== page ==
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Question on creating a texture mask

Hi everyone,
I am creating this post for the purpose of asking a question about texture masks. As an experiment, I created a model and a UV map to work along with it.
The UV map for the model looks like this:
jOl8vZx.png

Now once I added color to it within my paint program, imported the model and texture into Unreal, and created a material, I realized that I would not be able to use pre-made textures in the UV texture. To compare, I opened up the material for the starter content chair asset. I became aware that the base texture was strikingly different from what I had. If you have not seen the base texture for the chair, this is it:
1d0692627926d3ea4c6f98b677ff1af7ef3794ab.png

I learned that the texture for the chair is a texture mask. However, I still have yet to find documentation or a tutorial that explains how to make a texture mask. Which brings me to my question. Is it possible to create a texture mask from a pre-made UV map texture? If so, I would greatly appreciate an explanation on how it is done.
Thank you for your time.

I think you’re getting a bit mixed up on the difference between a texture and a mask, at least within the context of Unreal.

The chair in the default scene uses a layered material workflow - there’s a fair bit of info on this in the unreal docs, and online.

The multicoloured texture you posted is just a series of masks, all combined into one image to save space. Each mask is a map to show where a particular material (shiny metal, for example) should appear on the model.

In a PBR workflow, it’s possible to create an identical looking chair using just a single set of texture maps (albedo, normal, roughness, metallic), and with no material layers or masks. Using layered materials defers the ‘material compositing’ part of the workflow (assigning different materials to parts of a model) until the very end.

Layered materials are more expensive, and can get quite complicated (you might have 4+ materials, each with a mask, and each material with it’s own texture set). The advantage is that you can re-use base materials throughout your scene, so editing them at a very late stage not only possible, but relatively easy.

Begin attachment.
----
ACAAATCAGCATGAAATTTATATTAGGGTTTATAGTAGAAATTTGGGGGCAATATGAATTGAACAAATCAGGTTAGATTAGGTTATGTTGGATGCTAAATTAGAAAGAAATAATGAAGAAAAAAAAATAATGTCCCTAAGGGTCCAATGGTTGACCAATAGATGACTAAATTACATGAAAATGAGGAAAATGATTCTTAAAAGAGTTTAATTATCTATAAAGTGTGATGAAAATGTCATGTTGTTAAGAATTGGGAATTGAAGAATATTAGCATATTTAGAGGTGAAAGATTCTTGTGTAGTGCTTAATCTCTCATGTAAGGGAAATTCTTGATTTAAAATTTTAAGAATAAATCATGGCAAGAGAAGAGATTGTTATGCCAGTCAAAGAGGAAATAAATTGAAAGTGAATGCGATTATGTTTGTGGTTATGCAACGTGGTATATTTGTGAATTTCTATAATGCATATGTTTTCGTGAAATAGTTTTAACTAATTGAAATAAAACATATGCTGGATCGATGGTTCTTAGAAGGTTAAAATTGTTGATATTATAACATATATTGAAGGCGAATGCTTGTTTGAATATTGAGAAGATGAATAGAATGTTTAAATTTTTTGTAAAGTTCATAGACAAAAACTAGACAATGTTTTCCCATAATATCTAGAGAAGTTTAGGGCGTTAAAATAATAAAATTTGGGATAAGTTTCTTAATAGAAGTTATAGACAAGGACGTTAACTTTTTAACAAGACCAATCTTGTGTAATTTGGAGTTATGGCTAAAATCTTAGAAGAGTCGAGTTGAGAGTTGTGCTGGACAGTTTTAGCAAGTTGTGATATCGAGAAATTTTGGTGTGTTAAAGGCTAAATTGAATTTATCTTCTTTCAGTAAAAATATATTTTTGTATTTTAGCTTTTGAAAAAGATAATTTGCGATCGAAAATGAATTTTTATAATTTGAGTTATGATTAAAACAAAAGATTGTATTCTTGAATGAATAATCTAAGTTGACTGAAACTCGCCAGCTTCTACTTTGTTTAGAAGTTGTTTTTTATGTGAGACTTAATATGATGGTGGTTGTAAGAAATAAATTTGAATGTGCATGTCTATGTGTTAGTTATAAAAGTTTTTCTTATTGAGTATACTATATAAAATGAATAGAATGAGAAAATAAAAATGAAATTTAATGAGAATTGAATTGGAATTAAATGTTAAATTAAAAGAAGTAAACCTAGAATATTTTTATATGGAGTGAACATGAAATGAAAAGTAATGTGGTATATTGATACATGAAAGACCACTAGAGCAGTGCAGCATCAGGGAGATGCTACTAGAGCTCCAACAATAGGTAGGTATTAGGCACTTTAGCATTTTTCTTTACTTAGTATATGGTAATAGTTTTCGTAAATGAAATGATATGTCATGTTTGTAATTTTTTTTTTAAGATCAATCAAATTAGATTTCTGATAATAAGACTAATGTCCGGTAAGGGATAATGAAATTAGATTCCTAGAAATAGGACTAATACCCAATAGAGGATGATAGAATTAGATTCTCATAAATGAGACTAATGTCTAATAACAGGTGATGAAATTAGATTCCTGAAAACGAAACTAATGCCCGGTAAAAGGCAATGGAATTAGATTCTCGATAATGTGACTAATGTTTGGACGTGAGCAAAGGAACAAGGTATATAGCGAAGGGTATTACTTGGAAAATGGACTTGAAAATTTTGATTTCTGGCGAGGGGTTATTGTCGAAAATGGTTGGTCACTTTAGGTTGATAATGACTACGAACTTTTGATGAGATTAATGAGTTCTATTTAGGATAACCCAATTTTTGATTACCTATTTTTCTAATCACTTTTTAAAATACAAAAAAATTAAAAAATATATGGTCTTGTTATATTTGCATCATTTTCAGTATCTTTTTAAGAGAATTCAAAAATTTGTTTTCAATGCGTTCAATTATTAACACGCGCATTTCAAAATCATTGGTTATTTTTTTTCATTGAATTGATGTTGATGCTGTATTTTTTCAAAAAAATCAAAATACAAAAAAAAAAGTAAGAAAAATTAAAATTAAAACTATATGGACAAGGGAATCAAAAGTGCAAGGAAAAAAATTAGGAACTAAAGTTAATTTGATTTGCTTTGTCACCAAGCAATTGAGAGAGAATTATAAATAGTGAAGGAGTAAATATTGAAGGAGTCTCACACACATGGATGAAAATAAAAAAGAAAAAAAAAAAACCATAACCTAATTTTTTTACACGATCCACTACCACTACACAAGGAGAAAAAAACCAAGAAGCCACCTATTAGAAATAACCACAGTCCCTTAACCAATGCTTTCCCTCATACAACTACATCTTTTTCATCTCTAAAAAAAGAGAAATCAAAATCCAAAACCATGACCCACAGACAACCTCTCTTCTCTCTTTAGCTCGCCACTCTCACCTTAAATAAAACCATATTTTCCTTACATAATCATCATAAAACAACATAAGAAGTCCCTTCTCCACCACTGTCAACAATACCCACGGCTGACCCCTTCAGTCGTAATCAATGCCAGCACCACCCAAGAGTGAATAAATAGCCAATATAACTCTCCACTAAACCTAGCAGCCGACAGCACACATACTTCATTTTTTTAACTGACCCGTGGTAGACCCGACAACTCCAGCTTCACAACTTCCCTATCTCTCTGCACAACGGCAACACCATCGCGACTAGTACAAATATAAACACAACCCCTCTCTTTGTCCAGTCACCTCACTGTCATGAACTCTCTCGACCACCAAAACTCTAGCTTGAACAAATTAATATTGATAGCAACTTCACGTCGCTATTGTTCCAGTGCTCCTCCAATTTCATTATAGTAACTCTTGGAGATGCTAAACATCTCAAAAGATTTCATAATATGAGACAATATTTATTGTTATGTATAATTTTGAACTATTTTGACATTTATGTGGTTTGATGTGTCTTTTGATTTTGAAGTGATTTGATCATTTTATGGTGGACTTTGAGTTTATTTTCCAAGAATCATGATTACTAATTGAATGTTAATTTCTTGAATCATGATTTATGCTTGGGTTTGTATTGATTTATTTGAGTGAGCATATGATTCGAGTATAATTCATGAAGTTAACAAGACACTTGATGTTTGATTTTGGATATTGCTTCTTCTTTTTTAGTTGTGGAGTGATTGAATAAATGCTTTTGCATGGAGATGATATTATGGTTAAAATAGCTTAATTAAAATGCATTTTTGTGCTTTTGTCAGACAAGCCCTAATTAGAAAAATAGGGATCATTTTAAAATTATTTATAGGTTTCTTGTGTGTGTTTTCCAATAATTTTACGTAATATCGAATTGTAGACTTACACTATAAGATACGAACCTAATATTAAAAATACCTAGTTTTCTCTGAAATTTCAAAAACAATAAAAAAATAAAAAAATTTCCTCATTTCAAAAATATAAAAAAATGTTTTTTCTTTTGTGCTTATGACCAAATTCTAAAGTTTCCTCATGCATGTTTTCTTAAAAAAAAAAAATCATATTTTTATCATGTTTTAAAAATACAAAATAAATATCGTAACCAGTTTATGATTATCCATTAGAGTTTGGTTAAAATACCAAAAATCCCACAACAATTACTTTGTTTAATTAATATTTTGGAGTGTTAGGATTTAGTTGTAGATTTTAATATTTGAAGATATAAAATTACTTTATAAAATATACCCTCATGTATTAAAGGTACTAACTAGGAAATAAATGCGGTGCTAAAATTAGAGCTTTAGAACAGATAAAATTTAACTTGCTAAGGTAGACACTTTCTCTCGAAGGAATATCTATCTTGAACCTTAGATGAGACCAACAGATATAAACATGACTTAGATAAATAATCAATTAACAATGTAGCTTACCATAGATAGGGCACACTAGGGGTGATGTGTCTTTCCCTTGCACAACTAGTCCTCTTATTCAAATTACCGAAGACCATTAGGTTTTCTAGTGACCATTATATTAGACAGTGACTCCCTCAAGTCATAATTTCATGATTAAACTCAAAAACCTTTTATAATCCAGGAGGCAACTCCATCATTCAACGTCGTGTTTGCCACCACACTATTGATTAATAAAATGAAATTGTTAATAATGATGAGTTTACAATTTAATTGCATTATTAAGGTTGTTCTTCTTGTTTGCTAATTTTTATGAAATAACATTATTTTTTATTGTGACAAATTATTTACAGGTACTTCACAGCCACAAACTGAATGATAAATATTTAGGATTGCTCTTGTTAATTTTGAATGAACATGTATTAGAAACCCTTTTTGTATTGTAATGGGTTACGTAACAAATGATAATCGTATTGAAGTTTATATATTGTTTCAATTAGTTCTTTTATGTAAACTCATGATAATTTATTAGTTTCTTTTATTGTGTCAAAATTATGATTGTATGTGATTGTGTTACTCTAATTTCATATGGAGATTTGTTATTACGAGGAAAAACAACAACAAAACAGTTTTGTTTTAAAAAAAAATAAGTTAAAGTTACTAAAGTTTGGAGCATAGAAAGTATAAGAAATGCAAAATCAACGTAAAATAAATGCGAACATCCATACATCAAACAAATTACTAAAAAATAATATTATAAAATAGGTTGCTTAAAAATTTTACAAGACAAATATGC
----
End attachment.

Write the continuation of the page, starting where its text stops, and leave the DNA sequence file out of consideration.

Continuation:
A texture mask has no magic to it. It might be possible to key some of the masks you need from an existing colour texture - but it might be quite messy. Some textures will work better than others - dark earth with white stones might work quite well, while stone blocks with cement mortar probably wouldn’t.

Hope that helps

AJ

So, the problem I see is you dont know what a mask is! :stuck_out_tongue: I dont mean that to be offensive, but from what I can tell you want to change something about the texture based off of a mask texture? If so, why not show us that instead of some random item you pulled from UE4!

As Scribbler said, the chair is 3 or 4 masks combines to make one image (hence the odd colors) each channel of an image has been used to make a new mask. R G and B (maybe A), these channels are used to save space since you only want to load a texture once instead of 10 times.

Anyway, try and give us a bit more details on what you want to do accomplish, give an example as in what the end product should look like, and maybe I can walk you through the process! And to be more to the point to your last question

YES you can make a texture mask to edit the colors after the game. Super simple to do, you can do some more complex stuff as well!!!

Thank you both for the insight (even though I was extremely vague). I did understand that it was made up of three different masks, and over the time I had this posted, I did a little more research and I have figured my issue out! Regardless, thank you both.